The sanctions are in response to a shooting incident at Nkonya purported to have been done by unknown assailants from Alavanyo on Wednesday, which led to the death of two people leaving the third, severely injured.
Nana Soglo Alloh IV, President of the House, told the Ghana News Agency that the Standing Committee of the House decided to sanction the chiefs after a meeting with the Regional Minister on Thursday.
He said the suspension was to make the traditional leaders take responsibility for the actions of their subjects.
Nana Alloh said the two Chiefs had on several occasions, committed themselves to peace arrangements mediated by various institutions but to no avail and that punitive measures are needed to be applied.
The two traditional areas have been engaged in a 94-year-old land dispute which seemed unending despite efforts by religious bodies, the National Peace Council and government.
In the latest incident, three men from Nkonya who allegedly went to their farms at about 1430 hours on Wednesday to tap palmwine were fired upon by unknown assailants, killing one Akando instantly.
A police source at Nkonya told the GNA that the situation was under control but checks indicate that there could be a reprisal attack.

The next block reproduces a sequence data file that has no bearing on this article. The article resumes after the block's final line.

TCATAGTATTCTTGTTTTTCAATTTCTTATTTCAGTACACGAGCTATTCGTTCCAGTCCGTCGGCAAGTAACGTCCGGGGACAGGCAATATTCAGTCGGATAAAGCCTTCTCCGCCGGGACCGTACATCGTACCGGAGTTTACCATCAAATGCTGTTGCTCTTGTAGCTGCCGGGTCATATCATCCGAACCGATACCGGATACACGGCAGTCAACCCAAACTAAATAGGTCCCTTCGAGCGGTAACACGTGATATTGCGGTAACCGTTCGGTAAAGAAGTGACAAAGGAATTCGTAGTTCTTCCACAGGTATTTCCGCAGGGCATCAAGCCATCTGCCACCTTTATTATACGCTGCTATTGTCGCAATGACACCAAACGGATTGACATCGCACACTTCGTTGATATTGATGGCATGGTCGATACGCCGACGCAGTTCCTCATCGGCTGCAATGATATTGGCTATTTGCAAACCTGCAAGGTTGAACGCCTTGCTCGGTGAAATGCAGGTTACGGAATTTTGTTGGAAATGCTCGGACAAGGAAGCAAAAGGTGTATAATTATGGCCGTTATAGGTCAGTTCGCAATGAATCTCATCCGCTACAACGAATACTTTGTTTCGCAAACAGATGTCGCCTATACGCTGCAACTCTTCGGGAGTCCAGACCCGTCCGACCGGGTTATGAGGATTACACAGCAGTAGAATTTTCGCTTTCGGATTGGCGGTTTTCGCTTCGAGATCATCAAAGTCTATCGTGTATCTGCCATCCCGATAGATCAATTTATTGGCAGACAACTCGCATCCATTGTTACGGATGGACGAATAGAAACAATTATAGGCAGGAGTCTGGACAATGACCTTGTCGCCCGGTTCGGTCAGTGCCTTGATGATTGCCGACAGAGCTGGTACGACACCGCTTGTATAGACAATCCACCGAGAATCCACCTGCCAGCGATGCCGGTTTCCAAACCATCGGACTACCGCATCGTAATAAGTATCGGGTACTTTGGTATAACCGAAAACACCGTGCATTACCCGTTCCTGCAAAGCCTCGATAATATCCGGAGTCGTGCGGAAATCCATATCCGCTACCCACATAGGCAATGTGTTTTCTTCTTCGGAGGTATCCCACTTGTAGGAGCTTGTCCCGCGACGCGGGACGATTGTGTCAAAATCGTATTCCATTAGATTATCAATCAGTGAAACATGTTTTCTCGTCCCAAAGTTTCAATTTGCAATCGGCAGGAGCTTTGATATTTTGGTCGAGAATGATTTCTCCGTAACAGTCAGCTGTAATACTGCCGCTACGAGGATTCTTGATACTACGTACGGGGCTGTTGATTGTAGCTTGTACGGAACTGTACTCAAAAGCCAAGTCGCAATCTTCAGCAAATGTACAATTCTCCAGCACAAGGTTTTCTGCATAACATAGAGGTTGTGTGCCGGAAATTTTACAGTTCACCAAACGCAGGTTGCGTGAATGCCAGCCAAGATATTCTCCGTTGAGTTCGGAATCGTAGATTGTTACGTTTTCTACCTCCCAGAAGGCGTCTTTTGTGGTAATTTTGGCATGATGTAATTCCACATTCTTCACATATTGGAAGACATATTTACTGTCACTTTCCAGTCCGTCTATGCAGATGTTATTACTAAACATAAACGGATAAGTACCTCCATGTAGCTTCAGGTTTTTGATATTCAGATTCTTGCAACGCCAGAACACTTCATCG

Recently, Mr Clemence Gyato, the Nkonya/Alavanyo Peace Ambassador, reiterated an appeal made to government to take over the disputed land and use the resources for national development.
He told the Ghana News Agency that his call had become necessary because “the rhetoric is too much and assurances from the two areas are no longer inspiring.”
Mr Gyato said it is unfortunate that though the two traditional areas have had several reconciliation durbars and performed rituals invoking the gods against anyone who attacked the other and yet killings were still being recorded.
He recalled how churches in the two traditional areas held prayer and fasting sessions for peace but to no avail and said the only way out was for government to take over the piece of land.